All administrations have propaganda, but this one has gone to lengths, and used methods, that are really extraordinary. Politicians lie, and they spin, and they use true facts in misleading ways, and so on. These things don't make the Bushies unique, although the scope of the lying has been impressive. But if that were all there were to it, Orwell's dystopia wouldn't come to mind so readily.
What seems particularly Orwellian are three kinds of technique. The first two are dissembling (i.e., rigging up elaborate mechanisms to make things seem to be what they're not) and the "Memory Hole," where unpleasant history gets disappeared. The fake "news" videos and the payoffs to supposedly independent pundits go in the former category. Memory Hole program-related activities have been well documented, though not widely appreciated by the public or even most of the media most of the time.
The third technique is related: making embarrassing current information disappear. They've done it with economic data and scientific reports, among other things. And they're at it again.
Why would they stop publishing the data? There is an obvious inference: because we lefties were, once again, right about the war in Iraq and the broader War on Terror, and the neocons were wrong. Bush isn't doing some fairly elementary things to make us more secure, like spending money on port security and directing useful spending to places that are more likely to be targets (e.g., New York) rather than sending pork to unlikely places (e.g., Wyoming). And his reckless Iraq war has been counterproductive, just as we predicted: it's created more terrorism, not decreased it.
The State Department has decided to stop publishing an annual report on international terrorism after the government's top terrorism center concluded there were more terrorist attacks in 2004 than in any year since 1985, the first year the publication covered....
According to...U.S. intelligence officials familiar with the issue, the National Counterterrorism Center reported 625 "significant" terrorist attacks in 2004. The 2003 figure was 175.
Hence the, as I say, obvious inference:
This administration has never been big on dealing with facts "in an intelligent fashion"--at least not in its public pronouncements. Sure, they've got a lot of smart people; Rumsfeld may have been wrong about a lot of things, but he's hardly stupid. But the public approach has always been to go to people's most primal emotions: fear, hatred of the Other (boy, how I miss college B.S.), and so on. Why actually try to combat terrorism in low-key and sensible ways when you can lock up hundreds of people and hold them incommunicado apparently on no better basis than that they're Muslim; and when you can whip up a majority of the public into believing that the Man Behind 9/11 is sitting there in Baghdad laughing at us, building his nukes and his bioweapons, and we'll all be safer if we blow up his country?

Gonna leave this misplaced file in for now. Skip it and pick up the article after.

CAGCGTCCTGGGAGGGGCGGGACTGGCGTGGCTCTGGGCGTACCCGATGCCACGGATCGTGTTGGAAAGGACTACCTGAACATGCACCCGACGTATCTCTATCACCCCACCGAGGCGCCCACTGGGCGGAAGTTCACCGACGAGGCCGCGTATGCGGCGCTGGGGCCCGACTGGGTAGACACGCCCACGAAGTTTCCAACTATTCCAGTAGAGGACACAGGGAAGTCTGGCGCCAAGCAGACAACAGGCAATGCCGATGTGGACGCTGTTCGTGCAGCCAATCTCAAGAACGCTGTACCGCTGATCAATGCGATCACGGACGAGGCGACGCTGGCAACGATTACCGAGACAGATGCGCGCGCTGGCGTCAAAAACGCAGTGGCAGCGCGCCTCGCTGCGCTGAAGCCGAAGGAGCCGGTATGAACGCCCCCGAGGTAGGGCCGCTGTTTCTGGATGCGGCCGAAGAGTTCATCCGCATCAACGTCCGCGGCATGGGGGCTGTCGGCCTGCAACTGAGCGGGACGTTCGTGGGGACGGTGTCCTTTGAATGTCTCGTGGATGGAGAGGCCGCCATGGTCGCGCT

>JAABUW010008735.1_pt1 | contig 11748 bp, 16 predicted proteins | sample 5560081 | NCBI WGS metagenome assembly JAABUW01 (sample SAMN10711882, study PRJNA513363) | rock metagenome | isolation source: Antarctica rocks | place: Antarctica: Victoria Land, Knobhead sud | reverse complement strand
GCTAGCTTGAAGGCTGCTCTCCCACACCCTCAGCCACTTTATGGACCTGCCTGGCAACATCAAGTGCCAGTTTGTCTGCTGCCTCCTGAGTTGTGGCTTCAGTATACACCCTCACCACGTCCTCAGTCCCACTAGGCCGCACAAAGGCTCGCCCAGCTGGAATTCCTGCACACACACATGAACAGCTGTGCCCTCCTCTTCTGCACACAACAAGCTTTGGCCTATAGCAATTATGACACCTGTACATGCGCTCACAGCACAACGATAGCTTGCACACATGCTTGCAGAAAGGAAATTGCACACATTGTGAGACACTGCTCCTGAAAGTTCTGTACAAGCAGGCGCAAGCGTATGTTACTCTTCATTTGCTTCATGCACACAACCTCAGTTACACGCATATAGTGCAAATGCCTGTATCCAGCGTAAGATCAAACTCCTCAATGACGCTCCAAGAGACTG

"Instead of dealing with the facts and dealing with them in an intelligent fashion, they try to hide their facts from the American public," said Larry Johnson, a former CIA analyst and State Department terrorism expert who on Thursday first disclosed the decision to eliminate the report.
In the meantime, back in the reality-based community, we might note that the suppressed data show that even the stupid "flypaper" justification, otherwise known as "better to fight them over there than over here," doesn't work. We're fighting them over there and getting hit over here.
But who wants those silly facts to obscure our faith-based foreign policy? Well, Congress, that's who. At least it did at one time.
The totals didn't include attacks on U.S. troops in Iraq, which President George W. Bush as recently as Tuesday called "a central front in the war on terror."
Don't hold your breath waiting for Dennis Hastert and Bill Frist to demand that the State Department give them the information they need in order to protect their constituents.
By law, the State Department was required to publish "Patterns of Global Terrorism" and circulate it to Congress by April 30.
A report on global terrorism will be sent this year to lawmakers and made available to the public in place of "Patterns of Global Terrorism," but it will not contain statistical data, said a senior official.